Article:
aFrom Anderson and Standish.25 For additions and subtractions, follow with 2 to 4 g of glutathione in 100 mL of normal saline.

bMay substitute 3 mL of calcium chloride.

cMay substitute 10 mL of magnesium chloride.

dMay add 5 to10 mg of methyl vitamin B12.

eVitamin B-100 contains thiamine hydrochloride (100 mg), dexpanthenol (2 mg), riboflavin 5′-phosphate sodium (2 mg), niacinamide (100 mg), and pyridoxine hydrochloride (2 mg).

fOmit in central line.


Safe and Efficacious Level of Intervention

While RP has no known cure, data and clinical practice support the use of certain nutrient therapies that enhance the retina and the nervous system. A focus on correcting endogenous imbalance in antioxidant function by maximizing glutathione activity, providing retinal flavonoid support, and enhancing the balance of retinol and omega-3 can provide a safe and efficacious level of intervention.

Paul S. Anderson, ND is a graduate of National College of Natural Medicine, Portland, Oregon, and practices in Seattle, Washington, at Anderson Medical Specialty Associates and the Bastyr Clinical Research Center. He is a cancer researcher at Bastyr University, and his investigations concentrate on intravenous therapies and their influences on cancer and chronic disease. Dr Anderson also teaches board reviews for the Naturopathic Physicians Licensing Examinations, as well as many continuing medical education classes for physicians, including some courses offered through International IV Nutritional Therapy for Professionals, Cedar Ridge, California.


1. Medscape. Retinitis pigmentosa. Accessed July 15, 2012.

2. Haim M. Epidemiology of retinitis pigmentosa in Denmark. Acta Ophthalmol Scand Suppl. 2002;(233):1-34.

3. Boughman JA. Population genetic studies of retinitis pigmentosa. Am J Hum Genet. 1980;32(2):223-235.

4. Berson EL, Rosner B, Sandberg MA, et al. A randomized trial of vitamin A and vitamin E supplementation for retinitis pigmentosa. Arch Ophthalmol. 1993;111(6):761-772.

5. Berson EL. Nutrition and retinal degenerations. Int Ophthalmol Clin. 2000;40(4):93-111.

6. Aleman TS, Duncan JL, Bieber ML, et al. Macular pigment and lutein supplementation in retinitis pigmentosa and Usher syndrome. Invest Ophthalmol Vis Sci. 2001;42(8):1873-1881.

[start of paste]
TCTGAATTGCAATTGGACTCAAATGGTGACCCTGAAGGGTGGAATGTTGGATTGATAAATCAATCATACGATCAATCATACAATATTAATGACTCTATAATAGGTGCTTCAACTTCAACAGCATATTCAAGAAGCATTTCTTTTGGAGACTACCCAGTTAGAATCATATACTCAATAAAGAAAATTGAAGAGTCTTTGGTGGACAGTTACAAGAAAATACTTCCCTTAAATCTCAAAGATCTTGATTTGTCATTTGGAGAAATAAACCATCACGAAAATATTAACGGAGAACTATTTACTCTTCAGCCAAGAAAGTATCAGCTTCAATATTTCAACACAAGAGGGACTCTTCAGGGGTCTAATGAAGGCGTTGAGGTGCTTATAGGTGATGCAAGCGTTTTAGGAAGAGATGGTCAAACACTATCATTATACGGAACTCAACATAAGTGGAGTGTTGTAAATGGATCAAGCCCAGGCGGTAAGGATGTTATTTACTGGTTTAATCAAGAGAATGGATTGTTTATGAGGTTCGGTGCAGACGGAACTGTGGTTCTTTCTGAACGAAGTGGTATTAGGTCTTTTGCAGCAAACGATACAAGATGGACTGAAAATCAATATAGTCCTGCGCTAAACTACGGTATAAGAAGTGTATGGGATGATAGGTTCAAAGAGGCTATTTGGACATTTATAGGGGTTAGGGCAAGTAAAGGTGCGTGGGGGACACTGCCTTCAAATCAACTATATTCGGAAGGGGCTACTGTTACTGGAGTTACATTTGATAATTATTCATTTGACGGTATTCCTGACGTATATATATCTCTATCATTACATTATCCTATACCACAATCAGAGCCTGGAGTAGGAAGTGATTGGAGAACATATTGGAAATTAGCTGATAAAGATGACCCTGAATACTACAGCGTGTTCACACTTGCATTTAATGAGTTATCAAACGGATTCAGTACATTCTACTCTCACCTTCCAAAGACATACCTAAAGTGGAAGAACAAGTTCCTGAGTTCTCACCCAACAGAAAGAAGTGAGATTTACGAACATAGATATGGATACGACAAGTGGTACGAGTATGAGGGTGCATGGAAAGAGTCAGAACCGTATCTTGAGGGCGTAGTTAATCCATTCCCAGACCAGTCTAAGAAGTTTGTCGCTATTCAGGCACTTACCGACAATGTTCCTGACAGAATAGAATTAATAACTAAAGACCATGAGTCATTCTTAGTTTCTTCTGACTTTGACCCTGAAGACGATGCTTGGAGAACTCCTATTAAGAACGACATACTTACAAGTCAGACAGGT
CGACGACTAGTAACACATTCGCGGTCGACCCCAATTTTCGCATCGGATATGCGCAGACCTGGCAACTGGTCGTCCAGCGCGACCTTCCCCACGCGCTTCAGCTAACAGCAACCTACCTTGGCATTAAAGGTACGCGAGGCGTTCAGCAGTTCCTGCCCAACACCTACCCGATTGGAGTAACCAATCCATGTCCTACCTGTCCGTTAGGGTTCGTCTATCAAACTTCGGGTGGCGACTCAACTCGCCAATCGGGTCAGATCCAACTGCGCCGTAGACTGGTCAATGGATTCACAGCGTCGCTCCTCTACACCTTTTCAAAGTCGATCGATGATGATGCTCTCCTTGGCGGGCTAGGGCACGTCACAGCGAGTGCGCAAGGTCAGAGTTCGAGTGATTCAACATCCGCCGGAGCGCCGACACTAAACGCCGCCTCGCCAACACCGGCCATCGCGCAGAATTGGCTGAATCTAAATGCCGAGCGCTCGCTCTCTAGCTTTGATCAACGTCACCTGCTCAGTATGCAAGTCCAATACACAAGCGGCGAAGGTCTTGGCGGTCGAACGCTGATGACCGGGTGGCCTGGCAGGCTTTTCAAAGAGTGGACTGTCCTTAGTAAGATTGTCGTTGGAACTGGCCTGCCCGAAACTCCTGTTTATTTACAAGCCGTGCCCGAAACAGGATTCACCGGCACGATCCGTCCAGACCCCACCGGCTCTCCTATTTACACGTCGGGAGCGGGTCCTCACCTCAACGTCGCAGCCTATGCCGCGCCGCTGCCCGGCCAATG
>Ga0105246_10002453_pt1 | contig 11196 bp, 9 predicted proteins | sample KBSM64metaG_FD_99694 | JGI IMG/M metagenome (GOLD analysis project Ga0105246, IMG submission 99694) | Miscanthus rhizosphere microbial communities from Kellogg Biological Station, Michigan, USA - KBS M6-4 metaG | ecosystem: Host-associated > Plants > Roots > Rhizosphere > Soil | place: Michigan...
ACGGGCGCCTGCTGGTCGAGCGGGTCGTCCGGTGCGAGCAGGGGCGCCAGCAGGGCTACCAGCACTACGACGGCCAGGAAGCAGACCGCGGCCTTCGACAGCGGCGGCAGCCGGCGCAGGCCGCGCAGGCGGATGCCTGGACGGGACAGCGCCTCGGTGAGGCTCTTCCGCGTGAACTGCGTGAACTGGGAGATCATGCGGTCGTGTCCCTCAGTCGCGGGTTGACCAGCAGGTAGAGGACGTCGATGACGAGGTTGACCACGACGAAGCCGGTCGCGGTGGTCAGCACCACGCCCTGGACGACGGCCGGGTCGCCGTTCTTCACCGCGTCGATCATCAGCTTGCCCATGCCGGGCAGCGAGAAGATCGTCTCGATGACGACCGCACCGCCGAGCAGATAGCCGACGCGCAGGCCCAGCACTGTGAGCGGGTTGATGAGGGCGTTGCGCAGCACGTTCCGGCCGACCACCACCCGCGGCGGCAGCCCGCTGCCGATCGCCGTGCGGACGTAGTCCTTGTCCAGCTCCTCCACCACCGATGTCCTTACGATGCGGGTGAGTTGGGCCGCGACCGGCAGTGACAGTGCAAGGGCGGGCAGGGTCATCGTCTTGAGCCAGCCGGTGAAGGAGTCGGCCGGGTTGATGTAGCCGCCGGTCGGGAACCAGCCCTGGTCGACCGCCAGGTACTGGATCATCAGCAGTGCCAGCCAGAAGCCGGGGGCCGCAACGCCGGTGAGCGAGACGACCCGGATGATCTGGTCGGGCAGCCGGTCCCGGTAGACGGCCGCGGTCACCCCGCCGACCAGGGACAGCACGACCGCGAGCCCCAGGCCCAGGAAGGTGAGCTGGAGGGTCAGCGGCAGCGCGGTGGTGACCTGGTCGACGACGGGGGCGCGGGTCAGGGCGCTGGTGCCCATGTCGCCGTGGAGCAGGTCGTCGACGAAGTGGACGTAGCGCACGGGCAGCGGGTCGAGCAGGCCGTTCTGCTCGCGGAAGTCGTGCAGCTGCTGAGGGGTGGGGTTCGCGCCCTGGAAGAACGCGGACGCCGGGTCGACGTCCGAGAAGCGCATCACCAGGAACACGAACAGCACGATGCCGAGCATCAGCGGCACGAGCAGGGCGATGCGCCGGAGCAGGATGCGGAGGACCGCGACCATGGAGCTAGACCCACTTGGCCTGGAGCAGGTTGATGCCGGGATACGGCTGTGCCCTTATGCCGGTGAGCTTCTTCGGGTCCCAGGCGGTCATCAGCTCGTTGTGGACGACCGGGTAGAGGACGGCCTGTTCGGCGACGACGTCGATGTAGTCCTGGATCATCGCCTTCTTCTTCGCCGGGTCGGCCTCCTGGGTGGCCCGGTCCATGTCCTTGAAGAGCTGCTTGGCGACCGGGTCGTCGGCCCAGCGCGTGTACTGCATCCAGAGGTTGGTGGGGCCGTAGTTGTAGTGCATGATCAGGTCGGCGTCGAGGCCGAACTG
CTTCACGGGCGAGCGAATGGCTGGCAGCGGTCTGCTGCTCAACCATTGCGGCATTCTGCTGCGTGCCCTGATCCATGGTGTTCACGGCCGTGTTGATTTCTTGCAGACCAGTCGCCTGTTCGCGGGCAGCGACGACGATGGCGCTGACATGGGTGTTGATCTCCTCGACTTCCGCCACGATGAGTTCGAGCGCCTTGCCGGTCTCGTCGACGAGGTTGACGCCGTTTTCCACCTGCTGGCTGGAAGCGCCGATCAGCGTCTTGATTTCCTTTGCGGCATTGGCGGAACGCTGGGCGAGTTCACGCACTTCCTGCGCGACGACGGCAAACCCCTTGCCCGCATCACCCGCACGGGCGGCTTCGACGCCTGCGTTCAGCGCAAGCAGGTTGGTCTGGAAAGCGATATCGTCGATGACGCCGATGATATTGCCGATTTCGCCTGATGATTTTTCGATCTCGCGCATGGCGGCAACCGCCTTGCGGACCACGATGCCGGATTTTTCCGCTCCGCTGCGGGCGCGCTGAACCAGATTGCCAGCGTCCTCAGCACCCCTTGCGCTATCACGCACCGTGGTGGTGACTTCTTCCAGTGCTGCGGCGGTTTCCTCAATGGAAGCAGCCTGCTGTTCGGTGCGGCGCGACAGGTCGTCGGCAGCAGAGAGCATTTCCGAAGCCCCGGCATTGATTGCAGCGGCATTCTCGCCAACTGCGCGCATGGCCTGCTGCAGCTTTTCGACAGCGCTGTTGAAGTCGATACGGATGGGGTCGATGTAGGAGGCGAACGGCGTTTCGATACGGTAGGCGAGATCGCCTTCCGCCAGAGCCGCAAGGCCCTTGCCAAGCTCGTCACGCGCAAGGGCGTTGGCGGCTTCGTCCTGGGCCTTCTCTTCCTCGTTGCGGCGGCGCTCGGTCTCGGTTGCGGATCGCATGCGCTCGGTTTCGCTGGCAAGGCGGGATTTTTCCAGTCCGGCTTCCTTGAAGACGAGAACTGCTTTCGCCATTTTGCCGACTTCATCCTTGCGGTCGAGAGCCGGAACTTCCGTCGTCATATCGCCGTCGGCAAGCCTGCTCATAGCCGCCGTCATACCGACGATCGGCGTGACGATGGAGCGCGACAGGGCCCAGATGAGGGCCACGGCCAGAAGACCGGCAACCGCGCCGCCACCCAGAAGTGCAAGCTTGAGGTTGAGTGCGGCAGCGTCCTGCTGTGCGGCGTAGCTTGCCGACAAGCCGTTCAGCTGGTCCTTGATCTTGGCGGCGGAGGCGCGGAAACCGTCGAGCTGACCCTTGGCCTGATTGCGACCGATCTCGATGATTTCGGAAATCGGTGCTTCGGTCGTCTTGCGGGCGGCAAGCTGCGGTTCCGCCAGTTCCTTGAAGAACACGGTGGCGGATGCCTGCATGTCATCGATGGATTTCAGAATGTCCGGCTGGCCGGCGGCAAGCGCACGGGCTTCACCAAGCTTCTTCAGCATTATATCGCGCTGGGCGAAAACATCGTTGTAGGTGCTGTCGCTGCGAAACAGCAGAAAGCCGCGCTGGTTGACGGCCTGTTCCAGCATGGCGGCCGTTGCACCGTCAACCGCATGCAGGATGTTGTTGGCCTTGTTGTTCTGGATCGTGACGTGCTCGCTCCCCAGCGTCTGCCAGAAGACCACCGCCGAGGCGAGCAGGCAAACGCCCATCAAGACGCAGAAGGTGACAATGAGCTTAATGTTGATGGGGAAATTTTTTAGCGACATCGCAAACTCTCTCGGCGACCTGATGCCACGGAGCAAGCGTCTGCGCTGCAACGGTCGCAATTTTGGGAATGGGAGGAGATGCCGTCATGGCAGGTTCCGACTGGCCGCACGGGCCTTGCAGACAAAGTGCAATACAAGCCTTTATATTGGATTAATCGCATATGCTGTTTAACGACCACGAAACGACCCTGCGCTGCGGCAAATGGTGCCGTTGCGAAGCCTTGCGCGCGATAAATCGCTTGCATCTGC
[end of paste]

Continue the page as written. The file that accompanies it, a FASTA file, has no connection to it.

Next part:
7. Berson E. Further evaluation of docosahexaenoate in patients with retinitis pigmentosa receiving vitamin A treatment: subgroup analysis. Arch Ophthalmol. 2004;122(9):1306-1314.

8. Gong J, Rosner B, Rees DG, et al. Plasma docosahexaenoate levels in various genetic forms of retinitis pigmentosa. Invest Ophthalmol Vis Sci. 1992;33(9):2596-2602.

9. Bazan NG, Scott BL, Reddy TS, Pelias MZ. Decreased content of docosahexaenoate and arachidonate in plasma phospholipids in Usher’s syndrome. Biochem Biophys Res Commun. 1986;141(2):600-604.

10. Arshinoff SA, McCulloch JC, Macrae W, et al. Amino acids in retinitis pigmentosa. Br J Ophthalmol. 1981;65:626-630.

11. Usui S, Oveson BC, Iwase T, et al. Overexpression of SOD in retina: need for increase in H2O2-detoxifying enzyme in same cellular compartment. Free Radic Biol Med. 2011;51(7):1347-1354.

12. Lu L, Oveson BC, Jo YJ, et al. Increased expression of glutathione peroxidase 4 strongly protects retina from oxidative damage. Antioxid Redox Signal. 2009;11(4):715-724.

13. MedLink. Glutathione synthetase deficiency. Accessed July 15, 2012.

14. Pieczenik SR, Neustadt J. Mitochondrial dysfunction and molecular pathways of disease. Exp Mol Pathol. 2007;83(1):84-92.

15. Berson EL, Rosner B, Sandberg MA, et al. Clinical trial of lutein in patients with retinitis pigmentosa receiving vitamin A. Arch Ophthalmol. 2010;128(4):403-495.

16. Miranda M, Alvarez-Nölting R, Araiz J, Romero Gómez FJ. Antioxidant therapy in retinitis pigmentosa. In: Romero Gómez FJ, Miranda M, Soria JM, eds. Novel Aspects of Neuroprotection, 2010. Accessed July 28, 2012.

17. Berson EL, Rosner B, Sandberg MA, Weigel-Difranco C, Willett WC. ù-3 Intake and visual acuity in patients with retinitis pigmentosa receiving vitamin A. Arch Ophthalmol. 2012;130(6):707-711.

18. Lee SY, Usui S, Zafar AB, et al. N-acetylcysteine promotes long-term survival of cones in a model of retinitis pigmentosa. J Cell Physiol. 2011;226(7):1843-1849.

19. Gibson KR, Winterburn TJ, Barrett F, Sharma S, MacRury SM, Megson IL. Therapeutic potential of N-acetylcysteine as an antiplatelet agent in patients with type-2 diabetes. Cardiovasc Diabetol. 2011;10:e43. Accessed July 28, 2012.

20. Komeima K, Rogers BS, Lu L, Campochiaro PA. Antioxidants reduce cone cell death in a model of retinitis pigmentosa. Proc Natl Acad Sci U S A. 2006;103(30):11300-11305.

21. Bunin A, Filina AA, Erichev VP, et al. A glutathione deficiency in open-angle glaucoma and the approaches to its correction [in Russian]. Vestn Oftalmol. 1992;108(4-6):13-15.

22. Barbagallo M, Dominguez LJ, Tagliamonte MR, Resnick LM, Paolisso G. Effects of glutathione on red blood cell intracellular magnesium: relation to glucose metabolism. Hypertension. 1999;34(1):76-82.

23. Bede O, Nagy D, Surányi A, Horváth I, Szlávik M, Gyurkovits K. Effects of magnesium supplementation on the glutathione redox system in atopic asthmatic children. Inflamm Res. 2008;57(6):279-286.

24. Zhu Z, Kimura M, Itokawa Y. Selenium concentration and glutathione peroxidase activity in selenium and magnesium deficient rats. Biol Trace Elem Res. 1993;37(2-3):209-217.

25. Anderson P, Standish L. IV therapy experience at Bastyr Integrative Oncology Research Center: ongoing clinical trial involving intravenous therapeutics in cancer and chronic disease; 2012; Seattle, Washington.